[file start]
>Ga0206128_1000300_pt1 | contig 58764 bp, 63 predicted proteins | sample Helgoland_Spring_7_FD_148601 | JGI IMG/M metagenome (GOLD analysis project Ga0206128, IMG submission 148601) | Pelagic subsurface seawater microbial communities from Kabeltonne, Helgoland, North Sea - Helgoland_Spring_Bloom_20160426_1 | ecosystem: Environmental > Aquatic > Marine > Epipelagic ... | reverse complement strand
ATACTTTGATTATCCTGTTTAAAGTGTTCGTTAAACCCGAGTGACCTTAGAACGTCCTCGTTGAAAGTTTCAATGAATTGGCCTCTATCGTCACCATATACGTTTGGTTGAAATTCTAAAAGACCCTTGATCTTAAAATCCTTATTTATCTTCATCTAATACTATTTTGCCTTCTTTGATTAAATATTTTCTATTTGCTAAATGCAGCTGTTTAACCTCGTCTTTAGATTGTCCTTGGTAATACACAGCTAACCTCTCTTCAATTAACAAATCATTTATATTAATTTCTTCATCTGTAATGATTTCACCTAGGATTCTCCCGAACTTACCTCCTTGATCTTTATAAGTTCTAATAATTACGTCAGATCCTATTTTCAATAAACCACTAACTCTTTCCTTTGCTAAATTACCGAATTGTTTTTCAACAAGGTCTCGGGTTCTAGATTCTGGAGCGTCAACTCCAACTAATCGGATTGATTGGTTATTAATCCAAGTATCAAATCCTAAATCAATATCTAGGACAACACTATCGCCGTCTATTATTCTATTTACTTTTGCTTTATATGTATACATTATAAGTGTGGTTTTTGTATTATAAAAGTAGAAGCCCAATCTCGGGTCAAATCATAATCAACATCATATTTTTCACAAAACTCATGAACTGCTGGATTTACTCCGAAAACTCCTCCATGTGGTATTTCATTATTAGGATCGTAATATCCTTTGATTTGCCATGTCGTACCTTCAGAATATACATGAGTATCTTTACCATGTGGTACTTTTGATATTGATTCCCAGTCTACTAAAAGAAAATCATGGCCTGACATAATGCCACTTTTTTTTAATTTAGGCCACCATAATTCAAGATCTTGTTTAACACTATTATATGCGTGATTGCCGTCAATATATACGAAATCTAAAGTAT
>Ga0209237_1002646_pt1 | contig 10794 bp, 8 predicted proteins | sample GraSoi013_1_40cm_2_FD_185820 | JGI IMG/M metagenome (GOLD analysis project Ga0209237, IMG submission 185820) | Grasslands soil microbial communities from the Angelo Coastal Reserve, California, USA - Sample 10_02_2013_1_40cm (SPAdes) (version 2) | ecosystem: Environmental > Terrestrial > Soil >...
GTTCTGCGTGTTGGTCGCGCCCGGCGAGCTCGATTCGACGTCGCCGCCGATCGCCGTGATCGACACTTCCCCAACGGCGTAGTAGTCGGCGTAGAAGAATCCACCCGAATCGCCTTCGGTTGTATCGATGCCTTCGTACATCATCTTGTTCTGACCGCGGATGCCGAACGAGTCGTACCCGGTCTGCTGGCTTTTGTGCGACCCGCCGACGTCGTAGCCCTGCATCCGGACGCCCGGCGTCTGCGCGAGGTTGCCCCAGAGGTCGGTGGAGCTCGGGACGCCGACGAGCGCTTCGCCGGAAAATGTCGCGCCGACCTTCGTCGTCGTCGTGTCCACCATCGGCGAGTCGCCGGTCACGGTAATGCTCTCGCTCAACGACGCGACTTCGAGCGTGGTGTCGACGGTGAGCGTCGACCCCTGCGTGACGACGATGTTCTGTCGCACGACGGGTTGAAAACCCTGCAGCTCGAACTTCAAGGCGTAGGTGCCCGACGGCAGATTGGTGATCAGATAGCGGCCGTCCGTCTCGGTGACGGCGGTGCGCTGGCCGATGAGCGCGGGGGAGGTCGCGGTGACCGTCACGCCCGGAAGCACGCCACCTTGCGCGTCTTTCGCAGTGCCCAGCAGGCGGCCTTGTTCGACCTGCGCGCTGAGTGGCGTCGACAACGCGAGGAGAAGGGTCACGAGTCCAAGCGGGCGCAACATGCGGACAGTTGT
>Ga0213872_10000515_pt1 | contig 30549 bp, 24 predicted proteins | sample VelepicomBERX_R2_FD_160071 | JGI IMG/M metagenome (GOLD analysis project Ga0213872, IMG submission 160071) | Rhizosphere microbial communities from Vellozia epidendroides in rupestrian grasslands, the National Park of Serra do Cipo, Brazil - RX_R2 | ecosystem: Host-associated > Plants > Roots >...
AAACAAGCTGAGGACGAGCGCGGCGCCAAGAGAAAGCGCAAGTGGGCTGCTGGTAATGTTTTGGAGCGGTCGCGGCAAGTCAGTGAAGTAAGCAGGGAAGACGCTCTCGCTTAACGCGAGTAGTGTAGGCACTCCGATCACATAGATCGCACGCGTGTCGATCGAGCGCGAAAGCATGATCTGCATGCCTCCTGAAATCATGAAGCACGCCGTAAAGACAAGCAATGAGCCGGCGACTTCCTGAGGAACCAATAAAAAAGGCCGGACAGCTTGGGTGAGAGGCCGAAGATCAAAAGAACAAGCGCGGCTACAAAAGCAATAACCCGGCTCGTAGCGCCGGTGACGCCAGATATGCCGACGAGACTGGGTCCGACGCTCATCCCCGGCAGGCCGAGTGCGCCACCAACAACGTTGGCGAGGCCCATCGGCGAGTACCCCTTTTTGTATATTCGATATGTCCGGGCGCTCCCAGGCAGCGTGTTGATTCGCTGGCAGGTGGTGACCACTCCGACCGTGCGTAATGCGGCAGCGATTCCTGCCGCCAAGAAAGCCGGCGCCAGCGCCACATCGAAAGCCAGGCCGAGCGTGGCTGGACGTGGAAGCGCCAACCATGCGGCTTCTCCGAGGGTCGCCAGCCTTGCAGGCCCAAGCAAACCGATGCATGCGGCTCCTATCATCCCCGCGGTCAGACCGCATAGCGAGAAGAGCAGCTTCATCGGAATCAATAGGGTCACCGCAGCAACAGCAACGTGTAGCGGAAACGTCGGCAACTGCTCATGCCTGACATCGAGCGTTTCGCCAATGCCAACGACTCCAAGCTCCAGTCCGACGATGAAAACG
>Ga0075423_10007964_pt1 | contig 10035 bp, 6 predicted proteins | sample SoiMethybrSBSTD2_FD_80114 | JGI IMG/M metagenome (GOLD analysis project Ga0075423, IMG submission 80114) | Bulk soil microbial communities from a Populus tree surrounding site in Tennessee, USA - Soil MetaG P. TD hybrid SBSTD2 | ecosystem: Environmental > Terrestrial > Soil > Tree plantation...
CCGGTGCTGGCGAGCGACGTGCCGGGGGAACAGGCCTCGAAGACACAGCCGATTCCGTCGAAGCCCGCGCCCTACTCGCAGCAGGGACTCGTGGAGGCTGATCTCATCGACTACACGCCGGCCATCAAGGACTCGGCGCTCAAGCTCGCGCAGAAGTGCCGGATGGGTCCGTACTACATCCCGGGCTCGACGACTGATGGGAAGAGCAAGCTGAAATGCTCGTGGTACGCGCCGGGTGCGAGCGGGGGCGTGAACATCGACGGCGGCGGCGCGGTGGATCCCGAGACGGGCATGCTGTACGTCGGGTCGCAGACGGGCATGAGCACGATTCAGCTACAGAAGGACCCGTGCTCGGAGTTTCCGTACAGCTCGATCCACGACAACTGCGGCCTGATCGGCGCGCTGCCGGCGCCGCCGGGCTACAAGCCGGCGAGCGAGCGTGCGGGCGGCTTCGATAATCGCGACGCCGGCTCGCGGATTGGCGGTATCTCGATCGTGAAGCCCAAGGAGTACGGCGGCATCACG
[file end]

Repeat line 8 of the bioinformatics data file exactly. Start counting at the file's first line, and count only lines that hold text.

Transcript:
CCGGTGCTGGCGAGCGACGTGCCGGGGGAACAGGCCTCGAAGACACAGCCGATTCCGTCGAAGCCCGCGCCCTACTCGCAGCAGGGACTCGTGGAGGCTGATCTCATCGACTACACGCCGGCCATCAAGGACTCGGCGCTCAAGCTCGCGCAGAAGTGCCGGATGGGTCCGTACTACATCCCGGGCTCGACGACTGATGGGAAGAGCAAGCTGAAATGCTCGTGGTACGCGCCGGGTGCGAGCGGGGGCGTGAACATCGACGGCGGCGGCGCGGTGGATCCCGAGACGGGCATGCTGTACGTCGGGTCGCAGACGGGCATGAGCACGATTCAGCTACAGAAGGACCCGTGCTCGGAGTTTCCGTACAGCTCGATCCACGACAACTGCGGCCTGATCGGCGCGCTGCCGGCGCCGCCGGGCTACAAGCCGGCGAGCGAGCGTGCGGGCGGCTTCGATAATCGCGACGCCGGCTCGCGGATTGGCGGTATCTCGATCGTGAAGCCCAAGGAGTACGGCGGCATCACG